With new expert opinions and recently discovered photos, the case is clear(er): PG&E’s power lines sparked the Tubbs Fire.

As SFist reported back in July, the Tubbs Fire of 2017 was originally thought by inspectors to be the only large Wine Country wildfire that year not caused by PG&E-owned equipment... but newly unearthed surveillance footage suggests that Cal Fire investigators may have been mistaken. And now as NBC Bay Area reports there’s even more evidence mounting to prove PG&E may have been at fault for the cataclysmic NorCal blaze.

Two new pieces of photographic evidence — which were obtained by NBC Bay Area’s investigative unit — show “tree contact” with two PG&E power lines which, according to one expert, perfectly match the fire’s ignition location and timeline.

“This is where the fire started,” says electrical engineer Ken Buske, who has studied the causes of a thousand fires over forty years. It was first believed that a privately owned, substandard electrical system along Bennett Lane was the cause of the fire, per a January 2018 report by Cal Fire.

Buske also saw the released surveillance footage, as well, adding: “There’s a bright flash, an electric [arc]... like lightning between the portion of the wire, the top wire, and some vegetation, and there’s a similar event with the other wire.”

“The [initial Cal Fire] report is wrong,” Buske concludes.

The victims of the Tubbs Fire are moving forward to prove that PG&E is, in fact, responsible for the 2017 blaze that killed 22 and destroyed some 6,000 structures.

“We’re going to be able to establish that [the formation of an electrical arc], I believe, was the cause of the fire," said attorney Steve Campora, who represents Tubbs Fire victims, to ABC 10. “When a branch comes across both lines, it closes that circuit, so you have 12,000 volts that’s basically escaping, coming out of the system, and it causes, essentially, a lightning flash.”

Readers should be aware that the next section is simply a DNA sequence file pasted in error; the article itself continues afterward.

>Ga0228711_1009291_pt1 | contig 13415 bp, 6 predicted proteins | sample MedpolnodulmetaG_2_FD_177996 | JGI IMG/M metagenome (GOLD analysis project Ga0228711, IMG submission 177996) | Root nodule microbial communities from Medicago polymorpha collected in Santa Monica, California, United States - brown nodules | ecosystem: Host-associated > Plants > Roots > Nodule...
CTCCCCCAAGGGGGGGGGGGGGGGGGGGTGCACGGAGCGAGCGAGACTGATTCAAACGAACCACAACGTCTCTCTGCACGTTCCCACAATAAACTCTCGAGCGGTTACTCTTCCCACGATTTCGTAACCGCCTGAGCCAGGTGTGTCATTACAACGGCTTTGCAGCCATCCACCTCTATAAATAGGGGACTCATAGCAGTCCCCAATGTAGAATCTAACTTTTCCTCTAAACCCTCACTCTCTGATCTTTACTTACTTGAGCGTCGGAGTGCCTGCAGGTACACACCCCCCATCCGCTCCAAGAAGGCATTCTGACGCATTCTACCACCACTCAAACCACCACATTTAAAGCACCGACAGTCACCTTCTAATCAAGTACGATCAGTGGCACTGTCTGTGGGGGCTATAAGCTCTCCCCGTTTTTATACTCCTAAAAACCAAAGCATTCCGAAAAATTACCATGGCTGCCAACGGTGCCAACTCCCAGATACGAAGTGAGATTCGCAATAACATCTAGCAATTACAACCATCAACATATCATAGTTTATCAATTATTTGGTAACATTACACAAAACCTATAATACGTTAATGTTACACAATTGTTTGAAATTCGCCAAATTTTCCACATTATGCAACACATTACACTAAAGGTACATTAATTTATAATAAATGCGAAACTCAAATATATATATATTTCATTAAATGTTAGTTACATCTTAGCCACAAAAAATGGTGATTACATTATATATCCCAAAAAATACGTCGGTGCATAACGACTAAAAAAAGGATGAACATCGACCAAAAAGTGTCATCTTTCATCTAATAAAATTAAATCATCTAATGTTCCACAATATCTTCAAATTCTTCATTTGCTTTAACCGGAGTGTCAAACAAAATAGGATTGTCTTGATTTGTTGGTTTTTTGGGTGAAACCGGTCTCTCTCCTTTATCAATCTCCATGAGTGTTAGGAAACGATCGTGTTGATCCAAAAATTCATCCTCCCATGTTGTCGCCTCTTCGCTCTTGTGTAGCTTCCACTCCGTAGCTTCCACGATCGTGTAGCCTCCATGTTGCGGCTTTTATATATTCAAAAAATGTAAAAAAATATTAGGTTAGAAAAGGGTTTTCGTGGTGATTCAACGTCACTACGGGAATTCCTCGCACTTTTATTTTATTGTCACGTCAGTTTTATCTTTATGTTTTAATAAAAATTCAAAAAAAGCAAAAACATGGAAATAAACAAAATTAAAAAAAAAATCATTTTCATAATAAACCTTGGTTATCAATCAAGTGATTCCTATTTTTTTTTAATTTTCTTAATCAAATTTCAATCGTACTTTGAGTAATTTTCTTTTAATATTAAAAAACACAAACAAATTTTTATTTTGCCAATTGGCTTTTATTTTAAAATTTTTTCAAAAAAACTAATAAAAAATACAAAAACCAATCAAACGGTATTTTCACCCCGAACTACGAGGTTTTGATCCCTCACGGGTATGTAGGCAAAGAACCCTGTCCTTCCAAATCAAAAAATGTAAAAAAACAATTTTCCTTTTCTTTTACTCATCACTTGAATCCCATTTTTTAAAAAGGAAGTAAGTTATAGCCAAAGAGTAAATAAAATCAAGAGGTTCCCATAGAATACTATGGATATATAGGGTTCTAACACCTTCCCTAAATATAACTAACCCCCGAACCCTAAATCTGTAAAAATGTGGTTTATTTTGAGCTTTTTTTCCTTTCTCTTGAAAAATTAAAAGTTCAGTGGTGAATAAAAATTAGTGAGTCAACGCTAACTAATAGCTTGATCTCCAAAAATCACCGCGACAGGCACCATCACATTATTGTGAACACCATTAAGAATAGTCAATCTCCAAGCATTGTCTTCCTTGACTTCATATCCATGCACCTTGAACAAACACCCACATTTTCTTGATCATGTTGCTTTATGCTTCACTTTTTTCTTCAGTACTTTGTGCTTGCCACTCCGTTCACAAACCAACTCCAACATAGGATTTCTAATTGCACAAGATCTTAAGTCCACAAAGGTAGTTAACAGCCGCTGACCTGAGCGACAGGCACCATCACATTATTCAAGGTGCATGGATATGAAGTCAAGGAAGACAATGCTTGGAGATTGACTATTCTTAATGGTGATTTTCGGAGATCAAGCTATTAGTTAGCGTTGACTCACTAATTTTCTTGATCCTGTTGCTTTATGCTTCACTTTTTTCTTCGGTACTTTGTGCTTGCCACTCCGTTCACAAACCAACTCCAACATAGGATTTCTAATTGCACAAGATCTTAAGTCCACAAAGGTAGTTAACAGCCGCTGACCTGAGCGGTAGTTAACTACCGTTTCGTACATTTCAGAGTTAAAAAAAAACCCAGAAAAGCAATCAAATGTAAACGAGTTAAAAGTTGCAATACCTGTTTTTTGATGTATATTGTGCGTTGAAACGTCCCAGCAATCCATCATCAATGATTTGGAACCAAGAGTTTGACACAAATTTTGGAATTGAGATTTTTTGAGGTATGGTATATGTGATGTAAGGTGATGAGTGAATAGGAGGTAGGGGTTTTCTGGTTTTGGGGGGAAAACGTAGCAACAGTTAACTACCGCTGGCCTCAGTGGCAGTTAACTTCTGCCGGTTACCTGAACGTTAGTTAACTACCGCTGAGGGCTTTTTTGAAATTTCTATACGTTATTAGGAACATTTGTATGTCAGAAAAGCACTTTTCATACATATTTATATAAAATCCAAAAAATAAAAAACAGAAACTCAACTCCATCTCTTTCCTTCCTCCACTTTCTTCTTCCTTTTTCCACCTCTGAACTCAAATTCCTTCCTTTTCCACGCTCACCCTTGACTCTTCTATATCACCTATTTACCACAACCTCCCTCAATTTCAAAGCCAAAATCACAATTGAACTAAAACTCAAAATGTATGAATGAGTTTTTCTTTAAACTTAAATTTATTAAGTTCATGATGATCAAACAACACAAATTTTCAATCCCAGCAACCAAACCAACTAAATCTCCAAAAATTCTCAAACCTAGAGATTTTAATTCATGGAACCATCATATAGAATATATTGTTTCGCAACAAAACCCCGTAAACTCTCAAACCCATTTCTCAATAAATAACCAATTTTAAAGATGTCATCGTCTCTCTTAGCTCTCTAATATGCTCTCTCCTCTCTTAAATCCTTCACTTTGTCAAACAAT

Regardless of these new findings, PG&E and it army of attorneys are adamant that they had no part in it. Per CNBC earlier in the year, a company spokesperson stated: "Cal Fire has completed its investigation of the 2017 Tubbs Fire and concluded that PG&E facilities did not cause the fire.”

(It's still unclear if Cal Fire will amend their initial report, based on these new findings.)

Furthermore, this proportionally small number of Tubbs Fire victims legally pressuring PG&E could “unfreeze" prosecutions against the utility company; PG&E declared bankruptcy in January of this year, which “froze” all pending litigation against the company.

The civil trial against PG&E will start on January 7, 2020 in SF Superior Court to decide what, if any, role PG&E played in the Tubbs Fire, and if the victims are entitled to legal compensation from the utility.

Related: New Surveillance Video Puts PG&E Back in the Blame-Game for the 2017 Tubbs Fire

Photo: Courtesy of Flickr, via The National Guard